NEW MANCHESTER - Oak Glen High School students will soon be learning about the physical science of fume hoods, eye-wash stations and instantaneous shut-offs.
For years, Oak Glen students have labored in science labs that lacked the latest in safety equipment, furnishings and technology. But that's about to change with a project that will construct state-of-the-art science labs at Oak Glen and Weir High schools.
The renovation work is being funded by the $37 million bond levy passed by voters in 2010. Expected to be bid later this month or in early March, the project is the last to be paid for with the bond call money.
Oak Glen High School students (from left) Ireland Fruehan, 16, Shayni Vega, 17, and Abbi Sayre, 17, measure some sodium bicarbonate (baking soda) in the chemistry lab on Friday. The school’s three science labs are getting a major overhaul this year thanks to the $37 million bond levy passed by voters in 2010. (Photo by Stephen Huba)
Oak Glen chemistry teacher Michelle Turner consulted with the project architects and, in turn, asked her colleagues what they wanted in the way of improvements.
"I asked the teachers ... what would be their dream location to teach in," Turner said. "The main priority for me was getting (students) new lab stations and being able to go around without seeing only the backs of their heads."
One of the biggest complaints about the current science labs' layout is the fact that the stations are built into the perimeter of the classrooms, making it difficult for teachers to interact with students, Turner said.
The new arrangement will have the stations built as "islands" in the center of the rooms and will include new cabinets, lights and sinks. What's more, physics students will sit at tables instead of desks, making it easier for them to work in teams.
"With islands, there will be two students on each side, and you can walk around and talk to them. It's going to be much more accessible," Turner said.
In addition to new, modern work stations, science classrooms will get a full complement of the latest safety features - fume hoods for the removal of noxious gases, eye-wash stations and showers, and an instantaneous gas shut-off capability, Turner said. Classrooms also will get upgraded electrical service to facilitate easier computer usage.
"Now, if too many appliances are being used at one time, we trip a breaker," said Oak Glen chemistry teacher Diane Bowers.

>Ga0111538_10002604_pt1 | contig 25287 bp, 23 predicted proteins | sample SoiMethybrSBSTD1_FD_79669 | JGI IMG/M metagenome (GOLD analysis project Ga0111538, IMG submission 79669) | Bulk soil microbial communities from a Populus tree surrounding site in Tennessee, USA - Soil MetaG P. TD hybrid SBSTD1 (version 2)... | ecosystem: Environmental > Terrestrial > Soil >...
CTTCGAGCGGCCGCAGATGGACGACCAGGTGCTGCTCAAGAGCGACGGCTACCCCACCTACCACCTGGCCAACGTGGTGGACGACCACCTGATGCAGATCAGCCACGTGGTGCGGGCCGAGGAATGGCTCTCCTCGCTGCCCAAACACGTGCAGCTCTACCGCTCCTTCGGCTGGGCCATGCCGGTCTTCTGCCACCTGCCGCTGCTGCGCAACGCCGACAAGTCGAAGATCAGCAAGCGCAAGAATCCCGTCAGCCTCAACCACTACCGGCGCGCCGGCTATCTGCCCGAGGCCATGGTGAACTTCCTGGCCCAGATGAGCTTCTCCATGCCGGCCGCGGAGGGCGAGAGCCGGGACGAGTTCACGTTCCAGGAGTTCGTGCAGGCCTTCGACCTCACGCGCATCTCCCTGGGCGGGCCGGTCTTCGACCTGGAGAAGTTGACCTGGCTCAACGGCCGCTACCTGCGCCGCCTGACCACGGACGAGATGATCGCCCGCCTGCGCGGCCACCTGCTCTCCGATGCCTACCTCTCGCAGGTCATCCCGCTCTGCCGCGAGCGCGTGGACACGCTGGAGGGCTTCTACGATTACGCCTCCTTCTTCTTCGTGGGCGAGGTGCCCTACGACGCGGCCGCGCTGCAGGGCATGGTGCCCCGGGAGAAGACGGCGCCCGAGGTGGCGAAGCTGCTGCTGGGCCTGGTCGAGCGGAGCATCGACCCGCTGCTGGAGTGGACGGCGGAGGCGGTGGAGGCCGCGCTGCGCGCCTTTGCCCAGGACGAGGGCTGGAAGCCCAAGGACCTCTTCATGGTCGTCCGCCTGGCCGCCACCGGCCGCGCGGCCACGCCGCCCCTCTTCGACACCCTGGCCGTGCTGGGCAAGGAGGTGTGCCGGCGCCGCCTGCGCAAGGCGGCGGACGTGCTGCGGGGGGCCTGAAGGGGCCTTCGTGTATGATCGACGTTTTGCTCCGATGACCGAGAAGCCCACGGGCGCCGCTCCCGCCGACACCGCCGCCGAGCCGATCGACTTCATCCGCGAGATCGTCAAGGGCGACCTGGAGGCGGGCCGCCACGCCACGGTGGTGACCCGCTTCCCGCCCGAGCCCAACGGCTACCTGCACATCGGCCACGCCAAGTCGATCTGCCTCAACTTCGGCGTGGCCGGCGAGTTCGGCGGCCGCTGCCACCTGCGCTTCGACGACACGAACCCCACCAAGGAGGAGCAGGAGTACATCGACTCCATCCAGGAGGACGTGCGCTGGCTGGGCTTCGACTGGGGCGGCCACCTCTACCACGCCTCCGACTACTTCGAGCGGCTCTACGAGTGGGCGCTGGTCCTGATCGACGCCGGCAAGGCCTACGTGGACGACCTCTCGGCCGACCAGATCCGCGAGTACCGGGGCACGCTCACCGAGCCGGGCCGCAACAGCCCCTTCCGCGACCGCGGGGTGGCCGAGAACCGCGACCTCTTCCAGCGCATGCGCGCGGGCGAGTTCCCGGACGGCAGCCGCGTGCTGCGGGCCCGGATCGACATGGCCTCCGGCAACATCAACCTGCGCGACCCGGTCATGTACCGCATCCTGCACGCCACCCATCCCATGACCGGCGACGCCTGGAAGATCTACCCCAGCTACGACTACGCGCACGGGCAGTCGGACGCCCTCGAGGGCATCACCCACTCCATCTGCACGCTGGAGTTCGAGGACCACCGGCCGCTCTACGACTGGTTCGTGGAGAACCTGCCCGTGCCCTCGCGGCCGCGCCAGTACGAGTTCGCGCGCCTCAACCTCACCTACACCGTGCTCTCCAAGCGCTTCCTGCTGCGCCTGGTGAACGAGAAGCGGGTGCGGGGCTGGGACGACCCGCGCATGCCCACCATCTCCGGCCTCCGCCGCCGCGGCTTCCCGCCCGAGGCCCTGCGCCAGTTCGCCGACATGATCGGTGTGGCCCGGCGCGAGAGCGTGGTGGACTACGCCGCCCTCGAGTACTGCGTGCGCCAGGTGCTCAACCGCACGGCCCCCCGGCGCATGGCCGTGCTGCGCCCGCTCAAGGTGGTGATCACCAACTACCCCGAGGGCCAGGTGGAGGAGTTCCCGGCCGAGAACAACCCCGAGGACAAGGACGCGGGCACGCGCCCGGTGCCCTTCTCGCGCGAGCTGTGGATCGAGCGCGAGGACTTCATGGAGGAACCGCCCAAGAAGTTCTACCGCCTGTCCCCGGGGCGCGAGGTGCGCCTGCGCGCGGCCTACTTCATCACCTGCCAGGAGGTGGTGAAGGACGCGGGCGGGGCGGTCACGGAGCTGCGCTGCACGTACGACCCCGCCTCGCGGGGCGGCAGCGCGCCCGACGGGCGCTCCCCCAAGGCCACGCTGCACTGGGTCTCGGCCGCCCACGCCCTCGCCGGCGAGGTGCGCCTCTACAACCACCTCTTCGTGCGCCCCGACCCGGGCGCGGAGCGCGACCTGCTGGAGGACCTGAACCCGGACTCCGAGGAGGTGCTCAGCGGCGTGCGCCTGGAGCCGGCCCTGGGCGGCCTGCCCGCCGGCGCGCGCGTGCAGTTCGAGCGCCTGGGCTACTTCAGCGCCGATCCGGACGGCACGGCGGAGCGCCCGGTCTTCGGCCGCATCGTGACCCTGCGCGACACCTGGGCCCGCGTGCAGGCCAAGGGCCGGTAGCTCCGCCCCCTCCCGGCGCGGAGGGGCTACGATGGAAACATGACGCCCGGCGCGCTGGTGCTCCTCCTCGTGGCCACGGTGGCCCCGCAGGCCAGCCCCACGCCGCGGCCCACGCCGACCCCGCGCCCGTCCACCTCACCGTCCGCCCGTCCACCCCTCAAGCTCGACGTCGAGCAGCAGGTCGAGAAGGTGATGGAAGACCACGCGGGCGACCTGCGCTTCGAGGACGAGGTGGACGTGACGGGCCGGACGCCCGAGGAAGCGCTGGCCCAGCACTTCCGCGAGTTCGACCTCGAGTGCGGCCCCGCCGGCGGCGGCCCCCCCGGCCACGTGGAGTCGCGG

At Oak Glen, the project will incorporate the three existing science labs and the freshman science classroom, which will be outfitted with lab equipment, plumbing and furnishings, Turner said. At Weir High, the project will involve the construction of a state-of-the-art science lab in G building.
Currently, freshmen at Oak Glen have science lab space "about the size of my desk," said Principal Barbara Logue, who describes the new plan as "student-friendly and teacher-friendly. ... There'll be room for every student to go to a lab area and work."
Logue said West Virginia students are required to take four sciences, including three lab sciences, in order to graduate. Among the sciences offered at Oak Glen are biology, chemistry, organic chemistry, human anatomy, physical science, earth science and physics.
Logue said the new science labs will be the latest in a series of physical improvements to the high school in the last few years, including new heating, ventilating and air conditioning systems, new exterior doors and entryways, new windows, the Multi-Sports Complex and the Field of Dreams.
Along with new science labs, the last bond call project to be bid will result in the renovation of all restrooms at Oak Glen and Weir High and the renovation of the Milton Weinberg theater at Weir High. Restrooms will be made handicapped accessible, and the theater's seats, floor and stage will be refurbished, said Ron Blatt, project manager for Project and Construction Services Inc. of Wheeling.
"The goal is to get as much done as possible during the summer recess," Blatt said.